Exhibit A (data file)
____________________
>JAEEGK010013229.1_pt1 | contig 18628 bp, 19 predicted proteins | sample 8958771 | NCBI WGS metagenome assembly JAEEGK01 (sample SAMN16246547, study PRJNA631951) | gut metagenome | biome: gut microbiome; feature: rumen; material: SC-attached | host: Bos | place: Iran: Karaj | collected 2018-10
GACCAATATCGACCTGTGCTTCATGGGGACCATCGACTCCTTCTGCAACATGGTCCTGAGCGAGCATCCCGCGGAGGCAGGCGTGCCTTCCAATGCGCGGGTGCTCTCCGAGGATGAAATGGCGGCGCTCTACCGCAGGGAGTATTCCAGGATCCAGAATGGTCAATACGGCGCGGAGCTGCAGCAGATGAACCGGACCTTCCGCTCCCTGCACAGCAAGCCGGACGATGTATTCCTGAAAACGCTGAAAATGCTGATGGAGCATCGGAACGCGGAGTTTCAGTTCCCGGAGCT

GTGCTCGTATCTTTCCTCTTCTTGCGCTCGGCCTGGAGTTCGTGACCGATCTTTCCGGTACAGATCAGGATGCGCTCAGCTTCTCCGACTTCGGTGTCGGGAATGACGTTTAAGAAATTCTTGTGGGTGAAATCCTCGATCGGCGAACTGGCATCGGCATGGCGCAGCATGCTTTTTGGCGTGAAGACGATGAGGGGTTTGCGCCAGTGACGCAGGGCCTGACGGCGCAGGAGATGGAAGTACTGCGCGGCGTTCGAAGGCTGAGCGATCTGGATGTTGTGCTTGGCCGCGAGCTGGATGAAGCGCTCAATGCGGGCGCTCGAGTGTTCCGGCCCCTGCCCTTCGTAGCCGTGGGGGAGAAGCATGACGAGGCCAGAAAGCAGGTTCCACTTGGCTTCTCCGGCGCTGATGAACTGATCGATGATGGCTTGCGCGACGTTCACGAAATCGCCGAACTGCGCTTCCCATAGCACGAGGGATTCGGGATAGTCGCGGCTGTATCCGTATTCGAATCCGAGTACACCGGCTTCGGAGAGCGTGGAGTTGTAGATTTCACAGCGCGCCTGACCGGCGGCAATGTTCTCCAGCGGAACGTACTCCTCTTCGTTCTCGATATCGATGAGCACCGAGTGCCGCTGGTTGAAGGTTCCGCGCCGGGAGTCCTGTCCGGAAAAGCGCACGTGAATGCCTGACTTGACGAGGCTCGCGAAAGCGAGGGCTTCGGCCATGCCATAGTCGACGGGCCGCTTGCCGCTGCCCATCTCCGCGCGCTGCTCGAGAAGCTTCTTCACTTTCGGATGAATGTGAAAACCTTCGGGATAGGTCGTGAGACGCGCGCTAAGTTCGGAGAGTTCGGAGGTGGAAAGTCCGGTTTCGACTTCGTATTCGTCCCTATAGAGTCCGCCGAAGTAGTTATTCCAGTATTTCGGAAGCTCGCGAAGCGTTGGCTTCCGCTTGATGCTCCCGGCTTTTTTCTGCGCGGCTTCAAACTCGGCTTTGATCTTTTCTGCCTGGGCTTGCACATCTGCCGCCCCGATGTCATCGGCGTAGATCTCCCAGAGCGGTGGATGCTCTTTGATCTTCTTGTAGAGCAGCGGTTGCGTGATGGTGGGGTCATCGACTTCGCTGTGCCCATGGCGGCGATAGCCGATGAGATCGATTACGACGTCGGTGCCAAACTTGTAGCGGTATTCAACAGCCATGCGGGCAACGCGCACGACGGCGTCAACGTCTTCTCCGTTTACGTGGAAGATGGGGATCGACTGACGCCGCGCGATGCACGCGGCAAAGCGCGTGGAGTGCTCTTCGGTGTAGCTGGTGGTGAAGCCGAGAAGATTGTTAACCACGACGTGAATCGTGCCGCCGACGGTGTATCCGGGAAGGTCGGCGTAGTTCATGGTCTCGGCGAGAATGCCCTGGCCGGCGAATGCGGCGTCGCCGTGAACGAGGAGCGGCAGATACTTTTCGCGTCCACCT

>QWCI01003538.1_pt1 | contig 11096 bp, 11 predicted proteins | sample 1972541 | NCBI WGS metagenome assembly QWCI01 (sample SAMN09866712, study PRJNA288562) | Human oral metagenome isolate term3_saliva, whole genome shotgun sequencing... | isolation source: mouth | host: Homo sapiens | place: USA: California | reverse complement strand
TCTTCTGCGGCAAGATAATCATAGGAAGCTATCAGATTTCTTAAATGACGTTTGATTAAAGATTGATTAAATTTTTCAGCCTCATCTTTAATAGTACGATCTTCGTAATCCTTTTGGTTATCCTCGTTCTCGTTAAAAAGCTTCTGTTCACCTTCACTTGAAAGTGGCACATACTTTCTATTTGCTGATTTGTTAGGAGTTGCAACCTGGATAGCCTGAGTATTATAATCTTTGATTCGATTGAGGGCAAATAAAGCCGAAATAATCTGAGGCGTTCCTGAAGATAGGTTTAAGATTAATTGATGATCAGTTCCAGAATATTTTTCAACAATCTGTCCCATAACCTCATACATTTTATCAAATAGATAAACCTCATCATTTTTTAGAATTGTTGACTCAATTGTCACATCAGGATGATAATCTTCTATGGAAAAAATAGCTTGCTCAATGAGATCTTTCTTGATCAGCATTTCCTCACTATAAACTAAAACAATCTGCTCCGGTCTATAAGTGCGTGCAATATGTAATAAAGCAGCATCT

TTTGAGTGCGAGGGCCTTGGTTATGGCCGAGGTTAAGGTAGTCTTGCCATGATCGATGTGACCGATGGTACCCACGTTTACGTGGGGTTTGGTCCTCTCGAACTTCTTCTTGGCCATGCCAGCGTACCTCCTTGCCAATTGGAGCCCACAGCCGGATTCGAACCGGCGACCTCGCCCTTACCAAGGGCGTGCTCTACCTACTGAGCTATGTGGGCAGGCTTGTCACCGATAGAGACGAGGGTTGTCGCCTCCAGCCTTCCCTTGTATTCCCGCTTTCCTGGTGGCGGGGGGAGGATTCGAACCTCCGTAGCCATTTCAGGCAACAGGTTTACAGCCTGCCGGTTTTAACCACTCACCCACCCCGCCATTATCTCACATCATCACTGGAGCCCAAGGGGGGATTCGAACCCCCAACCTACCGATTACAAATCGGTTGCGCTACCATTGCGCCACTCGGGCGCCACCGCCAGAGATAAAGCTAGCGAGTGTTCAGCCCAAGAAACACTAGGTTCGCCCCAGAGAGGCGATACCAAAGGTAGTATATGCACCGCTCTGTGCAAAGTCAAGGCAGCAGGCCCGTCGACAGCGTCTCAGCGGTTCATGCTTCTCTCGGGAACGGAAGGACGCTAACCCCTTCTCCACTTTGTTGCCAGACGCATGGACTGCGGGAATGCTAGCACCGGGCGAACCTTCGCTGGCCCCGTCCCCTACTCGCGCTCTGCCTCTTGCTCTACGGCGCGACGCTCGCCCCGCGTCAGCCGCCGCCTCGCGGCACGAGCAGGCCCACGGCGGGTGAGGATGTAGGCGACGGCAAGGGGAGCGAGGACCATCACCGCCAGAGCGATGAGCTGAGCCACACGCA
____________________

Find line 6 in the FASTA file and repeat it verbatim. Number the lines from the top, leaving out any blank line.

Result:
TTTGAGTGCGAGGGCCTTGGTTATGGCCGAGGTTAAGGTAGTCTTGCCATGATCGATGTGACCGATGGTACCCACGTTTACGTGGGGTTTGGTCCTCTCGAACTTCTTCTTGGCCATGCCAGCGTACCTCCTTGCCAATTGGAGCCCACAGCCGGATTCGAACCGGCGACCTCGCCCTTACCAAGGGCGTGCTCTACCTACTGAGCTATGTGGGCAGGCTTGTCACCGATAGAGACGAGGGTTGTCGCCTCCAGCCTTCCCTTGTATTCCCGCTTTCCTGGTGGCGGGGGGAGGATTCGAACCTCCGTAGCCATTTCAGGCAACAGGTTTACAGCCTGCCGGTTTTAACCACTCACCCACCCCGCCATTATCTCACATCATCACTGGAGCCCAAGGGGGGATTCGAACCCCCAACCTACCGATTACAAATCGGTTGCGCTACCATTGCGCCACTCGGGCGCCACCGCCAGAGATAAAGCTAGCGAGTGTTCAGCCCAAGAAACACTAGGTTCGCCCCAGAGAGGCGATACCAAAGGTAGTATATGCACCGCTCTGTGCAAAGTCAAGGCAGCAGGCCCGTCGACAGCGTCTCAGCGGTTCATGCTTCTCTCGGGAACGGAAGGACGCTAACCCCTTCTCCACTTTGTTGCCAGACGCATGGACTGCGGGAATGCTAGCACCGGGCGAACCTTCGCTGGCCCCGTCCCCTACTCGCGCTCTGCCTCTTGCTCTACGGCGCGACGCTCGCCCCGCGTCAGCCGCCGCCTCGCGGCACGAGCAGGCCCACGGCGGGTGAGGATGTAGGCGACGGCAAGGGGAGCGAGGACCATCACCGCCAGAGCGATGAGCTGAGCCACACGCA